• Craig Ranapia, in reply to Russell Brown,

    The Christchurch cops are now referring journalists to their statement about the case last week, which offers this justification from Erasmus for the continued refusal of diversion:

    It also contains this rather creepy gem:

    Inspector Erasmus says he has personally spoken today to the owners of the property which was allegedly burgled, and says they are happy with the Police handling of the case to date. "They have advised they are more than happy for the case to proceed to court which is where they believe the matter should be resolved."

    Sorry, but did you get the impression from Sunday that they were at all "happy with the Police handling of the case to date"? And I don't mean to be at all condescending to Andrew and Irene Matsis, but I'd find a personal visit from a District Police Commander ever so slightly intimidating. Especially when I was being pressured to try and get a story I'd participated in -- and which is now under "criminal investigation" -- pulled off air.

    Is Derek Erasmus trying to become the New Zealand Police's answer to Alisdair Thompson?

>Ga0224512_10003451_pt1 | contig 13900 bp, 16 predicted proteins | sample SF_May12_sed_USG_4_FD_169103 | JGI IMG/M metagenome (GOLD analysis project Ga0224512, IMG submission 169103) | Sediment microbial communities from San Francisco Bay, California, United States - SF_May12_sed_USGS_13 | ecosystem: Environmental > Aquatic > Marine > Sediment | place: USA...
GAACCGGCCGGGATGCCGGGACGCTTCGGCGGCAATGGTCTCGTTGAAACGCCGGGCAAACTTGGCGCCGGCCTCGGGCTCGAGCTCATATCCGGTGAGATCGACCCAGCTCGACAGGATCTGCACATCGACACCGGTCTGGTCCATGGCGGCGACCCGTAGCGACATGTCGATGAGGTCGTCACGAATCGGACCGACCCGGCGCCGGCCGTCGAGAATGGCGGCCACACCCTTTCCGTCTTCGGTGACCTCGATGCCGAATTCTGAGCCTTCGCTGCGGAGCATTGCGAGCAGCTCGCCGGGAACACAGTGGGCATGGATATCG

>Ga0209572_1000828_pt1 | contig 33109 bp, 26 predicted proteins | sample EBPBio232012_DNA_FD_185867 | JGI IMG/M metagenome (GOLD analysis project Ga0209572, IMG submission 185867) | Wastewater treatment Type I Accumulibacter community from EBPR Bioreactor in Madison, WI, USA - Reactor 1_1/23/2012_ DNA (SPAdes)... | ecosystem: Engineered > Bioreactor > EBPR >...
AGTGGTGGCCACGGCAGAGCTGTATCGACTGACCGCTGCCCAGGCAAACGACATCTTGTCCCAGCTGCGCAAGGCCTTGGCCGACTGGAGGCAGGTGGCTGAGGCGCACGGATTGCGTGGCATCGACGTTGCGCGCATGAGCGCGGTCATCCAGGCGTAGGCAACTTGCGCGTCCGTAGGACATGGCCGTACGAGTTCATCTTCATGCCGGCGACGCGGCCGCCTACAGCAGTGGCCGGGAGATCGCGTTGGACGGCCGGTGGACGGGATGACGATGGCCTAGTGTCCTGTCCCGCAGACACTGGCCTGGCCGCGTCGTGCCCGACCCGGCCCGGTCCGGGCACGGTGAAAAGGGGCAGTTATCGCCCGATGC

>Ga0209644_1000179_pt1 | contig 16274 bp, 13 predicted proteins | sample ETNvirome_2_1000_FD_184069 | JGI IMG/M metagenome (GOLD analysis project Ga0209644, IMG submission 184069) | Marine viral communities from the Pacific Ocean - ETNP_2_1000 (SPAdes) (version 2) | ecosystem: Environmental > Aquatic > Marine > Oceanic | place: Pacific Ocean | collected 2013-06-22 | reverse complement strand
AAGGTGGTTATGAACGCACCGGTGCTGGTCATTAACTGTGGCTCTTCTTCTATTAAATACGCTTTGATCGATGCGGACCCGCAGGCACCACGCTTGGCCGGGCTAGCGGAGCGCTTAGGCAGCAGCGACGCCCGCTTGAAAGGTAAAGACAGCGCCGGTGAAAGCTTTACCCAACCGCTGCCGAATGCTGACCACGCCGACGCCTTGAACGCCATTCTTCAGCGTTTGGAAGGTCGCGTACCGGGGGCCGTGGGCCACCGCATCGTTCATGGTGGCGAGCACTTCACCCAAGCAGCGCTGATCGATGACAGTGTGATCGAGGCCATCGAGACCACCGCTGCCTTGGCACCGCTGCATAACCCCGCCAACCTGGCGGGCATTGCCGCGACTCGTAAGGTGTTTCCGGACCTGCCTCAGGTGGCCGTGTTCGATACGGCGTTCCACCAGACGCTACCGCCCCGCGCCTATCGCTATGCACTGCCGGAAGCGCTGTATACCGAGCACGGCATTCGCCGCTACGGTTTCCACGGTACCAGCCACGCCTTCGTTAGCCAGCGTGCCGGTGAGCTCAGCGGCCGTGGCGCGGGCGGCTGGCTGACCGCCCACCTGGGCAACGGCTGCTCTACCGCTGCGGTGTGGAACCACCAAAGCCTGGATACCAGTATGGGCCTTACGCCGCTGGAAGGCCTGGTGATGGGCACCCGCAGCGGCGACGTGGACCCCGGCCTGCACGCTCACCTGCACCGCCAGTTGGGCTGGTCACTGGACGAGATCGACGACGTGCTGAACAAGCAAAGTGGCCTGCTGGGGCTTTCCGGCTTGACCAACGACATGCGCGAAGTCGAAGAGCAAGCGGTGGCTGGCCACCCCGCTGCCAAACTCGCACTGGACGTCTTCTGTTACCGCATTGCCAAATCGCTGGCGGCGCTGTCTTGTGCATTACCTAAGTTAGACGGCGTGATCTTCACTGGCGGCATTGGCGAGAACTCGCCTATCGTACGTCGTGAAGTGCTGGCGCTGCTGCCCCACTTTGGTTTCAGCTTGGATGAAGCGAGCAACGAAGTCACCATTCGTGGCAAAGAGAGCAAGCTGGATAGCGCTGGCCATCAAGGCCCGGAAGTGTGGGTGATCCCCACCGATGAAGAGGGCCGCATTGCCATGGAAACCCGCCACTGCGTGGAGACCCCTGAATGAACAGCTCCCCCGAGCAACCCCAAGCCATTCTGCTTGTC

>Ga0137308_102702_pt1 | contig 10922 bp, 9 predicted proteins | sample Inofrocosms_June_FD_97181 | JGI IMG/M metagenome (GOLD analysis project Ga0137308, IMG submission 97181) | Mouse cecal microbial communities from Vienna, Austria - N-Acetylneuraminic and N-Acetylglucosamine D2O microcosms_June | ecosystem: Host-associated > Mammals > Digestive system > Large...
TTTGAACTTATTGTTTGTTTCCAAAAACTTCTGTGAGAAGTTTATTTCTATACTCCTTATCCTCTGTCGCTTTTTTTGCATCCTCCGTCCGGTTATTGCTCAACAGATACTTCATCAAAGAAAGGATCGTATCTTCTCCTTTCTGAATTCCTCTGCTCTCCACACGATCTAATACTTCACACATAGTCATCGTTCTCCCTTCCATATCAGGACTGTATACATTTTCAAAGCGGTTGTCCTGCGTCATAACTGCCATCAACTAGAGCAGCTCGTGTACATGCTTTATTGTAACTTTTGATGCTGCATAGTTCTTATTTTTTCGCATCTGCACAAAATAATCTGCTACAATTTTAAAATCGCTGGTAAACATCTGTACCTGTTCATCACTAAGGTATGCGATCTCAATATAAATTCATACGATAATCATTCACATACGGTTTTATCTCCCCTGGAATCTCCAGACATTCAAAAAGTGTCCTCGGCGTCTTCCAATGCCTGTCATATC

North Shore, Auckland • Since Nov 2006 • 12073 posts Report Reply

  • Craig Ranapia, in reply to Russell Brown,

    One final observation: I've seen no evidence that Christchurch District Court Judge John Strettell's eleven years on the bench has been an orgy of wet-liberal criminal-coddling judicial activism. Could it be possible that he might just know what the frig he was talking about when he repeatedly suggested the Police offer diversion?

    North Shore, Auckland • Since Nov 2006 • 12073 posts Report Reply

  • DexterX,

    From the Police statement on Scoop.

    Inspector Erasmus says under the Police Adult Diversion Policy the defendant had the right to have the decision reviewed. This was done at a district level and later confirmed by Police Prosecution Service, at National Headquarters and the decision stands.

    If the decision not to grant a diversion is coming from National headquarters - then local Police have referred it up the chain and don't have much of say – I won’t comment further on the local police behaviour, which speaks for itself.

    The insane hard line might well be a Ministerial directive – it could be a blanket directive – no diversion for burglary during this time.

    So we can be glad we live in a democracy with an independent judiciary and await a sensible decision to put it to bed.

    Auckland • Since Nov 2006 • 1210 posts Report Reply

  • Sacha, in reply to Russell Brown,

    It did occur to me that that might be what they were saying. And then I thought, surely not.

    'Capacity' of both parties, perhaps?

    Unless I’m missing something, this seems insane.